Language? I don't even think about, attempt or try to write pretty literary phrases. I just tell the story.
     
  15. peachalulu

    peachalulu Member Reviewer Contributor

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    Language. I love beautiful, eclectic prose. But I don't think it's an either or choice. I think Language can be your focus but there's nothing so dreadfully boring as a plotless book with dynamite prose.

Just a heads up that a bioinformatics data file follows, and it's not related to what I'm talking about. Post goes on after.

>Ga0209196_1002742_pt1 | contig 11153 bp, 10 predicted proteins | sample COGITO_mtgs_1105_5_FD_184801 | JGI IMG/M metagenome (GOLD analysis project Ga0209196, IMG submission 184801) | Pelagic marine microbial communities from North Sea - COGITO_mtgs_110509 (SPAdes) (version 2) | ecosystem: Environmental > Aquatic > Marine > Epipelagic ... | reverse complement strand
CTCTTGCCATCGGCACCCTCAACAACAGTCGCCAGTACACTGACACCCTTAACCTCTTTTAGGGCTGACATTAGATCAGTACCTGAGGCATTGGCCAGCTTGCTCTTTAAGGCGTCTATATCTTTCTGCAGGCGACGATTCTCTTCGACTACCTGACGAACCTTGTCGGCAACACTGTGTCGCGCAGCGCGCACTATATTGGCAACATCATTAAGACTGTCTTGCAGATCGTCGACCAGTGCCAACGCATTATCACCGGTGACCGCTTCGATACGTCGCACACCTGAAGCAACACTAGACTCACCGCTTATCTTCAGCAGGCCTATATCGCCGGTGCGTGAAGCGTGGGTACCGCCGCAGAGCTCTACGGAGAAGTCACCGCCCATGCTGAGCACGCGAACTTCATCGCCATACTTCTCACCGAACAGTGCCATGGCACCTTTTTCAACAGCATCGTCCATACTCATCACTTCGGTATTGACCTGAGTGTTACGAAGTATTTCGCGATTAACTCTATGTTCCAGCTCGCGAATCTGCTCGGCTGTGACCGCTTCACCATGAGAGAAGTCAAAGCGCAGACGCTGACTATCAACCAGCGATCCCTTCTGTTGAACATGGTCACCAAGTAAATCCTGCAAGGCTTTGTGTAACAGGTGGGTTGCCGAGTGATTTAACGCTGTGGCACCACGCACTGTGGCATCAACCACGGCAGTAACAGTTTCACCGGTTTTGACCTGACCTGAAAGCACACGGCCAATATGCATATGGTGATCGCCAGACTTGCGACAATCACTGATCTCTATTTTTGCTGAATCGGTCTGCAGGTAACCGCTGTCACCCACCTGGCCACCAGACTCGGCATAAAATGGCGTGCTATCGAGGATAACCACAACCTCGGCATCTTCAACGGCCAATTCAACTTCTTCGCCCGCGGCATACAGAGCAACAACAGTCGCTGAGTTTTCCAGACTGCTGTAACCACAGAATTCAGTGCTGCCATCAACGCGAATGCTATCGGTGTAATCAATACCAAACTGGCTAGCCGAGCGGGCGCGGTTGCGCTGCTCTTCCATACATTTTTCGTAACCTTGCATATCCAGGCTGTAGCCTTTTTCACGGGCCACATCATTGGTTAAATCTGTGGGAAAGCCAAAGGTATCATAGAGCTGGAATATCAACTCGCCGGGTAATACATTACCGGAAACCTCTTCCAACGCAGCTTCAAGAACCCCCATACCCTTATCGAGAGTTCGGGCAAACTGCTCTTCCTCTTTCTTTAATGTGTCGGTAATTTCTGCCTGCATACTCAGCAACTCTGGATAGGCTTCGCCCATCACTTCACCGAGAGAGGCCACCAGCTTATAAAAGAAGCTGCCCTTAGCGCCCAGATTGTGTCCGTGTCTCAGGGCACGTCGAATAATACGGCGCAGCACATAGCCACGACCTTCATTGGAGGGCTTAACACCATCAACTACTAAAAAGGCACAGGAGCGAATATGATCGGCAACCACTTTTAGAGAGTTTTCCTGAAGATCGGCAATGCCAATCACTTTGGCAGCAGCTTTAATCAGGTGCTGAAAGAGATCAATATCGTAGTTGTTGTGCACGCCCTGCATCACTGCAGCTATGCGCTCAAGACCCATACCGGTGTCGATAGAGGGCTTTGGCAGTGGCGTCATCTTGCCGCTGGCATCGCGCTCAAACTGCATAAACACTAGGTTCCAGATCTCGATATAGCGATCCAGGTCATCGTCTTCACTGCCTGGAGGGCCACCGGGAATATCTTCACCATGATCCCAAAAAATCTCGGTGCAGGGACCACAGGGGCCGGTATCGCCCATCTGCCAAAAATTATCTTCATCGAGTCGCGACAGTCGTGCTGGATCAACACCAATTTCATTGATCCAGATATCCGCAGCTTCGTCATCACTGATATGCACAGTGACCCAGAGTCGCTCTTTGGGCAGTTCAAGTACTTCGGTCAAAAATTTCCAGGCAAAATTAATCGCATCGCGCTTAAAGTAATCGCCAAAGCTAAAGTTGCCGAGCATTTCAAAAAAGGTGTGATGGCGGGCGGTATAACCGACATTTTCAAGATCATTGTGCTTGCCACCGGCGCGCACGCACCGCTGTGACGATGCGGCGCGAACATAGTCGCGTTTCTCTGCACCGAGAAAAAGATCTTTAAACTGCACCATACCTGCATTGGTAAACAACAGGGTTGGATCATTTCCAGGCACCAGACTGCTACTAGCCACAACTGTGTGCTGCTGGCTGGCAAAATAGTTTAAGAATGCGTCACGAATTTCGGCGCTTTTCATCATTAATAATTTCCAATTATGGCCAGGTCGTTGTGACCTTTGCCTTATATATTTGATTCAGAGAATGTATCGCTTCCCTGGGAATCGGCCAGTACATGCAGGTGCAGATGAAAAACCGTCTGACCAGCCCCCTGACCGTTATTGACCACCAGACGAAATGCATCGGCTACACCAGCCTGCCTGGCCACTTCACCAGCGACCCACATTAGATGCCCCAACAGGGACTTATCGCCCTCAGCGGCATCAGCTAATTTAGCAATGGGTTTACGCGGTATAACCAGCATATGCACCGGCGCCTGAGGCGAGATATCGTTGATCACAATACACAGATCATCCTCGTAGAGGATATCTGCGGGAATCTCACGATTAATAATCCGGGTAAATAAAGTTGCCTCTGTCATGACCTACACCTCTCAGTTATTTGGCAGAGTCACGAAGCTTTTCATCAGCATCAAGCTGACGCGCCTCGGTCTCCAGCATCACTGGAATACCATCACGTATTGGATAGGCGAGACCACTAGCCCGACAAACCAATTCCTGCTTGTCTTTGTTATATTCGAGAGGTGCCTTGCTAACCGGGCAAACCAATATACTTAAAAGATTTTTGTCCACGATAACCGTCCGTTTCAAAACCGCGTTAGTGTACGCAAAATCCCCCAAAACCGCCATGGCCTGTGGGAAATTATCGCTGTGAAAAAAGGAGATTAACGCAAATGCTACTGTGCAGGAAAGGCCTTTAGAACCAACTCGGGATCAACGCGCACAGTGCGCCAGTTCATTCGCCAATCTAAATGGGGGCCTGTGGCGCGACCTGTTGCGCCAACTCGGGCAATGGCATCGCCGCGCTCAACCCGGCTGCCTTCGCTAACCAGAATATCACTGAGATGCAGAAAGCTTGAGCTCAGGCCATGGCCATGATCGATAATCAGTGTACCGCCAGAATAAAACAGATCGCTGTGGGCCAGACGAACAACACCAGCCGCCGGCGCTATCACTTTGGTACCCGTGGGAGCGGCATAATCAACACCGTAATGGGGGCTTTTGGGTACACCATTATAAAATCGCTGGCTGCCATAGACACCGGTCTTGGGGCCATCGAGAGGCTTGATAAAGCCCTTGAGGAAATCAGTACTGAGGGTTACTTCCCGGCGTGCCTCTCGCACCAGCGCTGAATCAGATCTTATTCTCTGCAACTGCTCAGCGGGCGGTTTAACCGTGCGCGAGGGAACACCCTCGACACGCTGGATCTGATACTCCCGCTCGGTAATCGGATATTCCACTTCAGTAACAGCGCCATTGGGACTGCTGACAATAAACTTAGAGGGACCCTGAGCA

16. matwoolf

    matwoolf Contributor Contributor

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    Oh well to be sure at the end of the day I was sitting here one morning in my cabin when the adventure began although actually it was the day before. I've always been a woodland kind of guy or was when we moved to the woodland; and there was woodland before but it wasn't exactly the same kind of woodland. Green but brown, brown and green but let me get to the beginning of the story among the trees that morning at suppertime but I can't remember anything, I will tell you tomorrow.
     
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  17. deadrats

    deadrats Contributor Contributor